- December 7, 2010
- Posted by: Seth Heyman
- Category: Marketing & Advertising Law
Many businesses are under the mistaken impression that sending pre-recorded outbound telemarketing calls are flat out illegal. Not true. As long as it’s done in accordance with the latest amendments to the Telemarketing Sales Rule, you’re free to use that marketing method. The biggest obstacle? Since September of 2009, businesses need to have signed written permission before they can call consumers. This is true regardless of whether the business already has a relationship with the consumer it’s trying to call.
If you want to secure a consumer’s permission to deliver prerecorded messages, you must first inform the consumer in a clear, conspicuous manner that you are asking for their consent. Fortunately, you don’t have to have an actual wet-ink signature. The consumer can provide the required consent by responding to an email, pressing a keypad prompt during a live call with a sales agent, or clicking a button on a website to show that the consumer consents to receive messages from your business. The consumer must also be prompted to provide you with the number at which he’s agreeing to receive the calls. Note, that you can’t require the consumer to agree to these calls in order to get goods or services.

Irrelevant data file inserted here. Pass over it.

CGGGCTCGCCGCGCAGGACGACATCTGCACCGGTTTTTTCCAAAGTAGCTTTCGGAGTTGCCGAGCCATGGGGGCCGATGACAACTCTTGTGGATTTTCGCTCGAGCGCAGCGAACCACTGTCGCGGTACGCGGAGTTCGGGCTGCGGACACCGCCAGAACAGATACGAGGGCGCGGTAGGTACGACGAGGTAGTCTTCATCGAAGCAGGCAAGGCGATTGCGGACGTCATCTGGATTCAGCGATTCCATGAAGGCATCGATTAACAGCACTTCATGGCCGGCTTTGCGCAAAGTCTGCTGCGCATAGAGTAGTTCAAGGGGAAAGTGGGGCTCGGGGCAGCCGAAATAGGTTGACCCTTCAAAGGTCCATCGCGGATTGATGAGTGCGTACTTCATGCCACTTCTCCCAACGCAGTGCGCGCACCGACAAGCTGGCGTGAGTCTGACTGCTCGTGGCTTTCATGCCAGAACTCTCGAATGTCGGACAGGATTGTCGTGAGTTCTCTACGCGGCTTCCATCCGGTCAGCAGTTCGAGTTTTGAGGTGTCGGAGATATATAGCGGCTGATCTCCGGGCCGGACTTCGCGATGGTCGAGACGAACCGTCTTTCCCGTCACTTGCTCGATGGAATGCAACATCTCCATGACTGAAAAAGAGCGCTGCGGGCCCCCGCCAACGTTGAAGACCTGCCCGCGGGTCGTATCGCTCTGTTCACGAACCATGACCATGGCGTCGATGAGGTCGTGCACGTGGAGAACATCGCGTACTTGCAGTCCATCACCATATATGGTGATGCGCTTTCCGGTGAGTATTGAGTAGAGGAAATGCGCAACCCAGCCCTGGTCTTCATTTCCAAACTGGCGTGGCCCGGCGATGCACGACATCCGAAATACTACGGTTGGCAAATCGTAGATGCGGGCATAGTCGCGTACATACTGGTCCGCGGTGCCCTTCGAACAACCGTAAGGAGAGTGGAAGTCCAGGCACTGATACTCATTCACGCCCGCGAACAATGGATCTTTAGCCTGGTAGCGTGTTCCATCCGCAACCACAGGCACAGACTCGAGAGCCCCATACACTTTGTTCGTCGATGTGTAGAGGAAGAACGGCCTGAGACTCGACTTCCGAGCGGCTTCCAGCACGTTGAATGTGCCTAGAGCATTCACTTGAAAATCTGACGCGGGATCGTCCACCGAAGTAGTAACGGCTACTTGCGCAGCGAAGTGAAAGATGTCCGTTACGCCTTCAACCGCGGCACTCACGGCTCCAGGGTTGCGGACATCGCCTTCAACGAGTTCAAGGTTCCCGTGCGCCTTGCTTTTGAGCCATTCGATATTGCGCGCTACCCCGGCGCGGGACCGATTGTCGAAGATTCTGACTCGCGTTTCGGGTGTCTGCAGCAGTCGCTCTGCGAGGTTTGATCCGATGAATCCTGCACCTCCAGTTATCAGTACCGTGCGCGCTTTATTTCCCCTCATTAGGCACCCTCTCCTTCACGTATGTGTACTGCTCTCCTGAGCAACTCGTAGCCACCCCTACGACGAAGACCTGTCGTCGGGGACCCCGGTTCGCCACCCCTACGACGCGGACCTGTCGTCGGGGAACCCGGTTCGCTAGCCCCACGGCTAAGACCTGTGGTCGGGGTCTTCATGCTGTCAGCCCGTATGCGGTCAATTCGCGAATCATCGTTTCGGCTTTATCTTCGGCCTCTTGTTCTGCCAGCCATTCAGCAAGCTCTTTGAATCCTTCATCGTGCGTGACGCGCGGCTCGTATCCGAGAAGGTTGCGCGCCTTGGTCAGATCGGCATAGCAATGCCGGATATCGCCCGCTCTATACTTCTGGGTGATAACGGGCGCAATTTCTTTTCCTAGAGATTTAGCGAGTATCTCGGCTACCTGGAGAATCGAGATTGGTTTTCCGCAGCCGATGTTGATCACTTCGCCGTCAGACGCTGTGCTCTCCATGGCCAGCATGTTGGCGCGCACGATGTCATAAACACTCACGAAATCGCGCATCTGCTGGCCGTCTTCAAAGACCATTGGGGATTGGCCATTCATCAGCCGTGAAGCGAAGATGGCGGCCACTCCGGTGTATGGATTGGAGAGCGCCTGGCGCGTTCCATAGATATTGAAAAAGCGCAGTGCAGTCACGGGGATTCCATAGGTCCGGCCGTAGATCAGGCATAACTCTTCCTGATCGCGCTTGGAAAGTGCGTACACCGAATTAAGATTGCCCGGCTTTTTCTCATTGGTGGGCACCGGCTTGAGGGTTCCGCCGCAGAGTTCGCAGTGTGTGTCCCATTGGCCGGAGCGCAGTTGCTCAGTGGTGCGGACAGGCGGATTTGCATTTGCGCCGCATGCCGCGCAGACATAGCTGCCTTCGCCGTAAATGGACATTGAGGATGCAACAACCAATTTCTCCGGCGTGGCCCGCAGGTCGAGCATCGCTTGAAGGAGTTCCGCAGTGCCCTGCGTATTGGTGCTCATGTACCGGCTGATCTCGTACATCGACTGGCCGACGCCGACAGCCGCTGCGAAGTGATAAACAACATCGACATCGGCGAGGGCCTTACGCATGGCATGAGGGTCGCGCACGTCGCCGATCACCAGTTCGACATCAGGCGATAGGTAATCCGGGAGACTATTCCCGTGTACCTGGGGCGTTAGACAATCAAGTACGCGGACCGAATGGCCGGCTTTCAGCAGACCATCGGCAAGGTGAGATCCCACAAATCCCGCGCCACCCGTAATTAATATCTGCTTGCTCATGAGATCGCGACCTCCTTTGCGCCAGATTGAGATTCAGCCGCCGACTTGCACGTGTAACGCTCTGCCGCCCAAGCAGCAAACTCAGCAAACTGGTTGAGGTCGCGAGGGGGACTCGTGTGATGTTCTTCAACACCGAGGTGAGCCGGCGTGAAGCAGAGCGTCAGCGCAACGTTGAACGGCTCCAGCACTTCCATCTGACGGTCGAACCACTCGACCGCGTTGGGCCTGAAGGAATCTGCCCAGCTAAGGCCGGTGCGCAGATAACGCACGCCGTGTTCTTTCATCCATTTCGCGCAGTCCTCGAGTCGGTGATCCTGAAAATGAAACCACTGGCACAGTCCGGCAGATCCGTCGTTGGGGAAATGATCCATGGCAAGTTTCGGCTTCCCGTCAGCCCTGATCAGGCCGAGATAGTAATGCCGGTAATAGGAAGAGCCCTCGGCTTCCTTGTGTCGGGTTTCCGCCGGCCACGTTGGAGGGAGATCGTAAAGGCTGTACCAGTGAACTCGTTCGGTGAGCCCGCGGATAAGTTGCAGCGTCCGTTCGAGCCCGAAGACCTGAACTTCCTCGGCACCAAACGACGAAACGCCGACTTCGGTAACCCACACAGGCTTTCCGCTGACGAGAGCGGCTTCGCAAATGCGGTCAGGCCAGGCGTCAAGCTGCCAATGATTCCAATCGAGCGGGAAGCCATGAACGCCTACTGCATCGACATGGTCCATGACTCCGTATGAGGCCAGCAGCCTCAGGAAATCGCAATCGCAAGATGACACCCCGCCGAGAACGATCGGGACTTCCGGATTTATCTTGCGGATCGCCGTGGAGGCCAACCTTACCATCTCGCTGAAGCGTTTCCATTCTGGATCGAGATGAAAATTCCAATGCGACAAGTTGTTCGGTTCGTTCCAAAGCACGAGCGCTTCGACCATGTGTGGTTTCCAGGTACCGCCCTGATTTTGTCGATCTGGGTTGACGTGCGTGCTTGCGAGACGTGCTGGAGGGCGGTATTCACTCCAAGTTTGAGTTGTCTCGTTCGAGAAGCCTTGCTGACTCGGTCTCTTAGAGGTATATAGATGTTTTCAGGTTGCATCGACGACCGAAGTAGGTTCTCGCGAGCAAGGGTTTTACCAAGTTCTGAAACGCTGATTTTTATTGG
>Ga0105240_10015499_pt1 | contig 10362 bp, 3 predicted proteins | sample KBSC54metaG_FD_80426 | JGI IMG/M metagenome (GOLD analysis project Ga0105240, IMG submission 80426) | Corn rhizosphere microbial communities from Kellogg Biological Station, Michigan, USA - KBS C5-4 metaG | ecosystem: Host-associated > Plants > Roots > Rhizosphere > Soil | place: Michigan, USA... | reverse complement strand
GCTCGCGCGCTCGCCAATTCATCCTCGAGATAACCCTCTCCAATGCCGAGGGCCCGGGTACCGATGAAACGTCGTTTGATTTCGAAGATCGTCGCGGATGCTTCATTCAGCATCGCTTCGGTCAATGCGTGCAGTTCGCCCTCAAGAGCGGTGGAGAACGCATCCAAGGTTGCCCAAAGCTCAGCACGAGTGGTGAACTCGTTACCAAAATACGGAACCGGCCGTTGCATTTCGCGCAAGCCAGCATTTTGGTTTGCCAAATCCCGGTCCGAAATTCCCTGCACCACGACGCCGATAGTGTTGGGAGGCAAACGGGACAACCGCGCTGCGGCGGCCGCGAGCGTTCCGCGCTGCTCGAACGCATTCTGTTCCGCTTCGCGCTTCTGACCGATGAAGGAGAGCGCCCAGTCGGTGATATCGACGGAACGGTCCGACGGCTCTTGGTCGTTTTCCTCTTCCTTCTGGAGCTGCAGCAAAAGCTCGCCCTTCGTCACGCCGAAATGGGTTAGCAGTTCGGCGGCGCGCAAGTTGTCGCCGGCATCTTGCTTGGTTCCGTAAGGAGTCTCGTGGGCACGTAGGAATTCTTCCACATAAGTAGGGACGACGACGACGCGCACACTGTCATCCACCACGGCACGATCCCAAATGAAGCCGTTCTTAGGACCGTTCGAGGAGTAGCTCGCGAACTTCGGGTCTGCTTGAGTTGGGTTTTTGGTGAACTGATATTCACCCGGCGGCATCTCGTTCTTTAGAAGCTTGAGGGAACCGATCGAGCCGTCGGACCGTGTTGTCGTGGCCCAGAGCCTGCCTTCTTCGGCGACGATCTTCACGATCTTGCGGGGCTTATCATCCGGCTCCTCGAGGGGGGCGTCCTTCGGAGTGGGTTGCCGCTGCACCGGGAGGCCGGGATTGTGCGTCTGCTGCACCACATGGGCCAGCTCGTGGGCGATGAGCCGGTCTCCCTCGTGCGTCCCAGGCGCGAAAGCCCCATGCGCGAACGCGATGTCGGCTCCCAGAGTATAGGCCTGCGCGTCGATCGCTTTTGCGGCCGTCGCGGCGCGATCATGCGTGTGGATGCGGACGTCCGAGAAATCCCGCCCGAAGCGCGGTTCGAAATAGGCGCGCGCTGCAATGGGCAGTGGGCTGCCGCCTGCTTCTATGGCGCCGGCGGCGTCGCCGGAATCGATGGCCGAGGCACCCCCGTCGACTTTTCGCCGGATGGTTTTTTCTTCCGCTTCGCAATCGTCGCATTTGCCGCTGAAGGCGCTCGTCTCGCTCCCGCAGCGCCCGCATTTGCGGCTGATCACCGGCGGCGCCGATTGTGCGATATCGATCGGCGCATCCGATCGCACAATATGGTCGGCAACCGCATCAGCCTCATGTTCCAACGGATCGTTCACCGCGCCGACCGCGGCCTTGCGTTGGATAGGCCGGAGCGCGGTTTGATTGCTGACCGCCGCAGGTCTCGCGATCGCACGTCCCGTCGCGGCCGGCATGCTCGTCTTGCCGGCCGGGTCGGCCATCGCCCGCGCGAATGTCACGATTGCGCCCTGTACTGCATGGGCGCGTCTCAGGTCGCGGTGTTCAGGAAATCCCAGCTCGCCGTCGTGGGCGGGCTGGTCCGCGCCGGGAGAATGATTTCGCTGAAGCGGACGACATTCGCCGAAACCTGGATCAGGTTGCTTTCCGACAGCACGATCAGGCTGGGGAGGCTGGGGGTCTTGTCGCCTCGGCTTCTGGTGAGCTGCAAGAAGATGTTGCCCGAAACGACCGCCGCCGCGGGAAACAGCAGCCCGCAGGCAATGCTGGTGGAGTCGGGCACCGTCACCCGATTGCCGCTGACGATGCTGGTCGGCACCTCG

Consumers who have consented to receive prerecorded telemarketing messages can change their minds at any time and ask you to stop, so the rules also require you to tell the consumer at the beginning of the message how they can stop future calls, and you must provide an automated opt-out that the consumer can activate by voice or keypress throughout the call. If a message is left on a voicemail or answering machine, you must also provide a toll-free number at the beginning of the message that will connect the consumer to an automated opt-out system.
If a consumer opts out while receiving a prerecorded message, the call should be disconnected immediately, and the number should be immediately place on your internal do not call list. Note that you cannot require the consumer to speak to a live agent in order to opt out- the request must be processed automatically if it’s made during the course of playing the pre-recorded message.
Some prerecorded messages still are permitted under these rules — for example, messages that are purely informational (flight cancellations, appointment reminders, debt collection calls, etc.), but the business doing the calling isn’t allowed to promote the sale of any goods or services during an informational call.
Other exceptions include political calls and calls from certain healthcare providers. For example, pharmacies are permitted to use prerecorded messages to provide prescription refill reminders. Prerecorded messages from banks, telephone carriers and charities also are exempt from these rules if the banks, carriers or charities make the calls themselves.